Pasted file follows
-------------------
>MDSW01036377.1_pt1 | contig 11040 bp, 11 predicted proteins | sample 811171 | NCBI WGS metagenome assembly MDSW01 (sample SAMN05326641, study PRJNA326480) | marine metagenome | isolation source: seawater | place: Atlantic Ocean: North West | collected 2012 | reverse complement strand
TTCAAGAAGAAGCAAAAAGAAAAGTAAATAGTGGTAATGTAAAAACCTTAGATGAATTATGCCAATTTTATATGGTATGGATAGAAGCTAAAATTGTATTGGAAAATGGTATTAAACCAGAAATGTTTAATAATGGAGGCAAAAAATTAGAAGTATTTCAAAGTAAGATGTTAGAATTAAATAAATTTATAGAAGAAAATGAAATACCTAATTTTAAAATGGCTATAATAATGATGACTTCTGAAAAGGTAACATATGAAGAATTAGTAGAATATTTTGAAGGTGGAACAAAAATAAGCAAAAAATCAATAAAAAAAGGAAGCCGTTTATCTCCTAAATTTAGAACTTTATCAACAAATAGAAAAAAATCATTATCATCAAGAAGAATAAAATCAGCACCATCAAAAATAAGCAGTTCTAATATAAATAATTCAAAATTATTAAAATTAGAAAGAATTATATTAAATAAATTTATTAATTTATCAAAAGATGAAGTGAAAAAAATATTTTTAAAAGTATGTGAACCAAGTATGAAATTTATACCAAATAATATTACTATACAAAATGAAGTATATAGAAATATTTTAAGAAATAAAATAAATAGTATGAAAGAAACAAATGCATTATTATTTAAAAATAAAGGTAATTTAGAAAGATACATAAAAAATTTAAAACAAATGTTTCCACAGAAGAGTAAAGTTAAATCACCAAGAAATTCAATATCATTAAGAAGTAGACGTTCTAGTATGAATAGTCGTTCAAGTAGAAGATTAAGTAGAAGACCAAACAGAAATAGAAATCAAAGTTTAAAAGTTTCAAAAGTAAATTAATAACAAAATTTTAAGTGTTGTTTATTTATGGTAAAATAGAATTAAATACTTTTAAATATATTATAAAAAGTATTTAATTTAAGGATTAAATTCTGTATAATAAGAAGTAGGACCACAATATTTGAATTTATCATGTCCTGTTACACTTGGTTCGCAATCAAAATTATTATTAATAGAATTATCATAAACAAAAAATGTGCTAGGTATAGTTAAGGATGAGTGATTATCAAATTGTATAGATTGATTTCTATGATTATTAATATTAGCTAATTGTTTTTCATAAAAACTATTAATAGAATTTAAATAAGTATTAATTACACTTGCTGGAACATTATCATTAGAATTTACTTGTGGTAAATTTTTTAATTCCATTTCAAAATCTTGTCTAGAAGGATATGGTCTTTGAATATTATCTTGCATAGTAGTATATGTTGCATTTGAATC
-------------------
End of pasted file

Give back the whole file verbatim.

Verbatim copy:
>MDSW01036377.1_pt1 | contig 11040 bp, 11 predicted proteins | sample 811171 | NCBI WGS metagenome assembly MDSW01 (sample SAMN05326641, study PRJNA326480) | marine metagenome | isolation source: seawater | place: Atlantic Ocean: North West | collected 2012 | reverse complement strand
TTCAAGAAGAAGCAAAAAGAAAAGTAAATAGTGGTAATGTAAAAACCTTAGATGAATTATGCCAATTTTATATGGTATGGATAGAAGCTAAAATTGTATTGGAAAATGGTATTAAACCAGAAATGTTTAATAATGGAGGCAAAAAATTAGAAGTATTTCAAAGTAAGATGTTAGAATTAAATAAATTTATAGAAGAAAATGAAATACCTAATTTTAAAATGGCTATAATAATGATGACTTCTGAAAAGGTAACATATGAAGAATTAGTAGAATATTTTGAAGGTGGAACAAAAATAAGCAAAAAATCAATAAAAAAAGGAAGCCGTTTATCTCCTAAATTTAGAACTTTATCAACAAATAGAAAAAAATCATTATCATCAAGAAGAATAAAATCAGCACCATCAAAAATAAGCAGTTCTAATATAAATAATTCAAAATTATTAAAATTAGAAAGAATTATATTAAATAAATTTATTAATTTATCAAAAGATGAAGTGAAAAAAATATTTTTAAAAGTATGTGAACCAAGTATGAAATTTATACCAAATAATATTACTATACAAAATGAAGTATATAGAAATATTTTAAGAAATAAAATAAATAGTATGAAAGAAACAAATGCATTATTATTTAAAAATAAAGGTAATTTAGAAAGATACATAAAAAATTTAAAACAAATGTTTCCACAGAAGAGTAAAGTTAAATCACCAAGAAATTCAATATCATTAAGAAGTAGACGTTCTAGTATGAATAGTCGTTCAAGTAGAAGATTAAGTAGAAGACCAAACAGAAATAGAAATCAAAGTTTAAAAGTTTCAAAAGTAAATTAATAACAAAATTTTAAGTGTTGTTTATTTATGGTAAAATAGAATTAAATACTTTTAAATATATTATAAAAAGTATTTAATTTAAGGATTAAATTCTGTATAATAAGAAGTAGGACCACAATATTTGAATTTATCATGTCCTGTTACACTTGGTTCGCAATCAAAATTATTATTAATAGAATTATCATAAACAAAAAATGTGCTAGGTATAGTTAAGGATGAGTGATTATCAAATTGTATAGATTGATTTCTATGATTATTAATATTAGCTAATTGTTTTTCATAAAAACTATTAATAGAATTTAAATAAGTATTAATTACACTTGCTGGAACATTATCATTAGAATTTACTTGTGGTAAATTTTTTAATTCCATTTCAAAATCTTGTCTAGAAGGATATGGTCTTTGAATATTATCTTGCATAGTAGTATATGTTGCATTTGAATC